Basically, the “licence” their talking about is probably a keycode to install it, which means nothing.
The license key is the holographic sticker you are thinking off lukus. That alone is what qualifies ownership / lease of the OS as I remember.
Having a CD legally means nothing but without it, the license is pretty hopeless.
Kit89, Win2K is neither unreliable or insecure when compared with XP or older version likes 98. Win2k is a sturdy build and more functional than most people give it credit for. Remember that the Xbox was shipped with a stripped down version of Win2k as they needed something reliable due to the lack of patching opportunities they would have. XP just didn’t cut it.
Just for reference there’s a list of licensing types for windows software available here.
so was the dreamcast
[windows xp boots faster than 2k though]
good luck getting a copy of the disc…
If it’s a really good laptop and you’re just not willing to pass, get Linux. Use Wine or ($$$) Microsofts Virtual PC.
Drivers are iffy though.
All hypothetical unless you lose the drive, of course.
laptops usually come with recovery disks. While this is not as nice as a real instal disk, if all you want to use it for is recover in case of total system failure, it is usually good enough.
i can see why you are wary about getting one without install disks.
i bought my computer from compaq, and it had no disks with it, just some program to make disks with. i never bothered to get around to it… i just decided to install linux on my computer. i had a partition that said PERSARIO_RP. it was 5 gigs. i said, gee i havent used that in the years ive had my computer, ill format it and install linux on it.
so last week i noticed windows was running quite slow. i figured ill do a reinstall, since its been awhile. well, i dont have the disks. so i go to my disk maker, and it says “cant find partition”. then it hit me.
i deleted everything i needed to reinstall windows.
yeah i have done similar… like deleting all my documents (should have been on the c drive in the first place, but microsoft decided it would be a nice idea to change my settings when it did a software update
dell does the same thing [as does emachines], except you might get an xp install disc from dell
but it requires that partition to function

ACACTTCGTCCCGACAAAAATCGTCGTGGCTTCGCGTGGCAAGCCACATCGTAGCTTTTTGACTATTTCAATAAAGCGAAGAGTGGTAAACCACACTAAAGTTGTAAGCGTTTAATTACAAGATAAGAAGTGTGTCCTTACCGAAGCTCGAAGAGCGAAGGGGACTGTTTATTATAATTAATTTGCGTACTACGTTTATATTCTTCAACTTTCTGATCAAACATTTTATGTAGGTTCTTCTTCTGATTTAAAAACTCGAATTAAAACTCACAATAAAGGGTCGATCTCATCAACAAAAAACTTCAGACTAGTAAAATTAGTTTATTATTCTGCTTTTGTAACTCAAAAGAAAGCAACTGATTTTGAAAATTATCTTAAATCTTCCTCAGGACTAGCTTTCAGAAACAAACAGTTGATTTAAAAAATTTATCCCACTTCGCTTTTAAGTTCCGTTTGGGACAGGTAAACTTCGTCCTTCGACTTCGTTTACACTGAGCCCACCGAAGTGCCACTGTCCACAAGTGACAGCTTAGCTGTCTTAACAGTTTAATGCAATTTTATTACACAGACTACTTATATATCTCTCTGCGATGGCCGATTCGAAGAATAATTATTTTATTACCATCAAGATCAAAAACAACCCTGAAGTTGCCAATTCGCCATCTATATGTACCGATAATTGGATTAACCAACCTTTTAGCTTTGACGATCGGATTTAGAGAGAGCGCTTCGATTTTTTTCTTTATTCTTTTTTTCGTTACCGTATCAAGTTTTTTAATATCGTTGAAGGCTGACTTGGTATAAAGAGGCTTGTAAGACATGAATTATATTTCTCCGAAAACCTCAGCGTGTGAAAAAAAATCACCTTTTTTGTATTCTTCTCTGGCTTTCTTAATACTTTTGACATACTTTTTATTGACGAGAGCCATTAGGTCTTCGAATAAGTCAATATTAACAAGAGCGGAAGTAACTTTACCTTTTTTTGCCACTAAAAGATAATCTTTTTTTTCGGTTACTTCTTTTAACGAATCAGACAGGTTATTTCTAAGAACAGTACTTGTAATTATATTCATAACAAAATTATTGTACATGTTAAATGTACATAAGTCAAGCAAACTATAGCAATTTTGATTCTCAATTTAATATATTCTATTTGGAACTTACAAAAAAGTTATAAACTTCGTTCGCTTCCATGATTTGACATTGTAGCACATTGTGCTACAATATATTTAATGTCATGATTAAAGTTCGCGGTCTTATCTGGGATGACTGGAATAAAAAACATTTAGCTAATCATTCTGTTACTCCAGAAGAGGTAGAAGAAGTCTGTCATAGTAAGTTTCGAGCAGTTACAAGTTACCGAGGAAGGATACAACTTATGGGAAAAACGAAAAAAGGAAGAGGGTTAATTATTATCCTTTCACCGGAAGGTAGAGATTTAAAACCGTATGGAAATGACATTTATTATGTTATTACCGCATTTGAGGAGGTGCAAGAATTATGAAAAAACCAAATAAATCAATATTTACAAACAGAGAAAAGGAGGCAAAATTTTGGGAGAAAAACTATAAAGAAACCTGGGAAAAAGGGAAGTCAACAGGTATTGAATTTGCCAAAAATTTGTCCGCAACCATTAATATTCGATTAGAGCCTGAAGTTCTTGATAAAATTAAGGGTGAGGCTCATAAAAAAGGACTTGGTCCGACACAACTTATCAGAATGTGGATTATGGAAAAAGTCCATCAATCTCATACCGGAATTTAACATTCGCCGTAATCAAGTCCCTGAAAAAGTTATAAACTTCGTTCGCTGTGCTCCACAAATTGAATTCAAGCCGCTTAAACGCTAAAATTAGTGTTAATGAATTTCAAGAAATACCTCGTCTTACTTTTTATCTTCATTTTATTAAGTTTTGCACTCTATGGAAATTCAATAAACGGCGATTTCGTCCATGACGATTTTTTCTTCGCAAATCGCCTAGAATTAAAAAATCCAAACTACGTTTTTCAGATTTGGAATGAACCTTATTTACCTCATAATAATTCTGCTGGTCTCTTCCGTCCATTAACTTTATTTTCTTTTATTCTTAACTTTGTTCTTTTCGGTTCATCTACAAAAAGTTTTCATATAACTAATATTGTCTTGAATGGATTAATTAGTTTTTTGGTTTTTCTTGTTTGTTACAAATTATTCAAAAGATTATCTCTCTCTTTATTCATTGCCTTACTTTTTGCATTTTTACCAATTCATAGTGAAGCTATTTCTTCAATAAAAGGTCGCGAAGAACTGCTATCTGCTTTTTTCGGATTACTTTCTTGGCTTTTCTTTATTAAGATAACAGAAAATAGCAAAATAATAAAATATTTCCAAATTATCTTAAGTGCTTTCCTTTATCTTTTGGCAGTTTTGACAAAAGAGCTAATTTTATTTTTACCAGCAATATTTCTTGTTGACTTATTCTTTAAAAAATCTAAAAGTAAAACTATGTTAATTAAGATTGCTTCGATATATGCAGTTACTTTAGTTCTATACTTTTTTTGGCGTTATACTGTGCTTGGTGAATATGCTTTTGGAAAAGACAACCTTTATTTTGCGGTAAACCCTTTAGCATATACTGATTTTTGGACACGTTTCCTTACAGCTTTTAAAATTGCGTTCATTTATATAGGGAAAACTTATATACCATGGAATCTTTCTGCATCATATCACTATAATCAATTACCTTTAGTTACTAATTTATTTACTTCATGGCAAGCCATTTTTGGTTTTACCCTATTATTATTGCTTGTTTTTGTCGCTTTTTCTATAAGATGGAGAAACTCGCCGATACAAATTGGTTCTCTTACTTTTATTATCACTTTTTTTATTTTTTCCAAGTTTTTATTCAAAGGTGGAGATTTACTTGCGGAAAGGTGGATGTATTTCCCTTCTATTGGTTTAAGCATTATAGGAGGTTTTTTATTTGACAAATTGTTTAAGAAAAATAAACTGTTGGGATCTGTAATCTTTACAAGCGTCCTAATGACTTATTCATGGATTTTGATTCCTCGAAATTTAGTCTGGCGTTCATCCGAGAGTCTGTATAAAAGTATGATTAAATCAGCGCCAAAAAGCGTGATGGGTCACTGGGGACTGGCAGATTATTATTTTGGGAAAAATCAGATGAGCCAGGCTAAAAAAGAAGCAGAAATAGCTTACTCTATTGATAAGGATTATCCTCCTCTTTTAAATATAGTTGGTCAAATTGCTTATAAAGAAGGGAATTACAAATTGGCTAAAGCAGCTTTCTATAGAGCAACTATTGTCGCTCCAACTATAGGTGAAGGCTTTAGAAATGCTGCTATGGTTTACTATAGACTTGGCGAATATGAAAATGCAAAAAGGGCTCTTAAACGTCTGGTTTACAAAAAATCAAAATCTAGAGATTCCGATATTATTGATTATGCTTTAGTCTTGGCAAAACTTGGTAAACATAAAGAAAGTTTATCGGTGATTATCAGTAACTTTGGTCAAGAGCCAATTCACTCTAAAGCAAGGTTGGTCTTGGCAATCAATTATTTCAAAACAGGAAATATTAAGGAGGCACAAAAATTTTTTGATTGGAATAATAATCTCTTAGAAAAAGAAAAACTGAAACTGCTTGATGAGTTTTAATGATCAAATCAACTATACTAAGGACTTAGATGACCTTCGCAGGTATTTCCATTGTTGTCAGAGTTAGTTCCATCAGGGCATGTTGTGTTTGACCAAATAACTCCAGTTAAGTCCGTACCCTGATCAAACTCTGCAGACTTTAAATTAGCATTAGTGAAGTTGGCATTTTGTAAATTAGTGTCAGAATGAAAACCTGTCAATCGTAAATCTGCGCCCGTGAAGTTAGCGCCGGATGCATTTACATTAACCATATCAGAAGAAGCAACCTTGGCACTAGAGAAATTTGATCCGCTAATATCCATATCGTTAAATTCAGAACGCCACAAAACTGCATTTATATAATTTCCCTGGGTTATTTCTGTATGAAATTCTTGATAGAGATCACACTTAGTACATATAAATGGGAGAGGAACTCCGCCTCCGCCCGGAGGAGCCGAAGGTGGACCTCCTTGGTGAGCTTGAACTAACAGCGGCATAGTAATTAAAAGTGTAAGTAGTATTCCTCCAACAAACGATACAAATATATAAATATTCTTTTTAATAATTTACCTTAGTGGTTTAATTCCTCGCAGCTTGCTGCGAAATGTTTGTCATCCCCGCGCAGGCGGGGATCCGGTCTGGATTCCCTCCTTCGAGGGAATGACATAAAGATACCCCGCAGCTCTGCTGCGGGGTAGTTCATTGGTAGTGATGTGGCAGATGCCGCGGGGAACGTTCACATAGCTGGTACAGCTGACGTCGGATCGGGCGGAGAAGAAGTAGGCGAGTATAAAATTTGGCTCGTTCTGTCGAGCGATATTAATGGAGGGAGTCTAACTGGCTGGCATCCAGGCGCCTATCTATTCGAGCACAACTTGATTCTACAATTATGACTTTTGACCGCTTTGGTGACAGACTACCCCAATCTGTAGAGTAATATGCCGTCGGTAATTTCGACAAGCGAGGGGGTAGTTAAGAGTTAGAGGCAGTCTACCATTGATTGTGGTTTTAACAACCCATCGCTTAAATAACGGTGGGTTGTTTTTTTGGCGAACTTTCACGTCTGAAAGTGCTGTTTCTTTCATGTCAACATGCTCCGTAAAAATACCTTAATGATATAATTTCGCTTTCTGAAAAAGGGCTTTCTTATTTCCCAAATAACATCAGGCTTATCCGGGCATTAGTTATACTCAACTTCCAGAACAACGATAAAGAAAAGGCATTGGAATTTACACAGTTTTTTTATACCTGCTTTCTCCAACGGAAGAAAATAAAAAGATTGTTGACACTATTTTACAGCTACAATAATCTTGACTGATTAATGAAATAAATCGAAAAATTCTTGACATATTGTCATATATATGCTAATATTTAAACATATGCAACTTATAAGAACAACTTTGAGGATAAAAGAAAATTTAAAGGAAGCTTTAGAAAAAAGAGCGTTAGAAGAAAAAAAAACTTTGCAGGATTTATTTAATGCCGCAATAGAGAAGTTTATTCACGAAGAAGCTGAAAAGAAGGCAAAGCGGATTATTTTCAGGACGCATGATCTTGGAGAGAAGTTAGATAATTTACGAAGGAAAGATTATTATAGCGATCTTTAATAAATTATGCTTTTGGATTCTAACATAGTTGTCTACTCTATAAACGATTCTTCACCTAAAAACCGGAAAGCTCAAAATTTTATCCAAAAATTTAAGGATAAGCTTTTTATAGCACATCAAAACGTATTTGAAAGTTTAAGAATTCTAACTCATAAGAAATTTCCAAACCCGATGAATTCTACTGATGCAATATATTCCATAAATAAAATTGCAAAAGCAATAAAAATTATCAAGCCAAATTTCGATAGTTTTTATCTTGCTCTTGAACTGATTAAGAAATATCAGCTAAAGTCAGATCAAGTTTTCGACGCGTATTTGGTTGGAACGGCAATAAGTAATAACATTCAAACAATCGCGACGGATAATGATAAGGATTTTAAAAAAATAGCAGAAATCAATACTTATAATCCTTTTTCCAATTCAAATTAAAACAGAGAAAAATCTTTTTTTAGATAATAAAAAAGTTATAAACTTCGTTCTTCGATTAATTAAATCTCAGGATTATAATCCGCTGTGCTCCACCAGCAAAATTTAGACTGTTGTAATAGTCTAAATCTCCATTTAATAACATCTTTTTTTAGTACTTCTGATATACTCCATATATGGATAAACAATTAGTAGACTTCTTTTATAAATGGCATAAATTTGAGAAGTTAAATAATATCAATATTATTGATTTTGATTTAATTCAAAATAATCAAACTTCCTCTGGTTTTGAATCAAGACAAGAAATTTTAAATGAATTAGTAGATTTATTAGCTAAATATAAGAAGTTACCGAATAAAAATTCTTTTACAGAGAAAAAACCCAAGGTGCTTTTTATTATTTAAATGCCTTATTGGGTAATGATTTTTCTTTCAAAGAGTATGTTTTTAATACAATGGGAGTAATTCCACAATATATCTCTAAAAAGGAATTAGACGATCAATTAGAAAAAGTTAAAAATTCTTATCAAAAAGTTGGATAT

… in a corporate environment the company has its own license of windows that it probably uses on all the machines. It is standard practice where I work when getting a new laptop to format and install our copy of windows [at the very least we install our copy of office]. I would highly doubt any corporation you bought a computer from would have kept the install or any bundled discs available.
If there is nothing that proves you own a win2k licence, then you don’t have one.
The only thing that proves it (for personal users) is one of those stickers you find on the leaflets or under the laptop. With those, I think it’s legal to copy the disc from somewhere else and use your key (which is already stated above).
AFAIK, the only thing that is worth money is your licence key. So they should provide one when they say it’s included in the price.
These are refurbished laptops, probably bought off some dying dot-com or something.
Just a quick question: if I have the license number, and I borrow a disc, I can reinstall it? Is the license number easy to find, or will I have to fight the store for it?
The licence number usually comes the manual.
I’m not all to fond of windows licencing. If I’m right (I could be wrong I’m sure soemone will correct me.) but when you pay your £100 of hard earned money on the windows O/S you dont actually own it you merely have the right to use it for one machine and nothing else.
Yes Kit, depending on the type of license I think. But you “lease” the software from microsoft. In the case of OEM software the license is non-transferable I believe.
Plantperson, if you have the license sticker with the serial on it you can simply “borrow” a disk and install it with your serial number.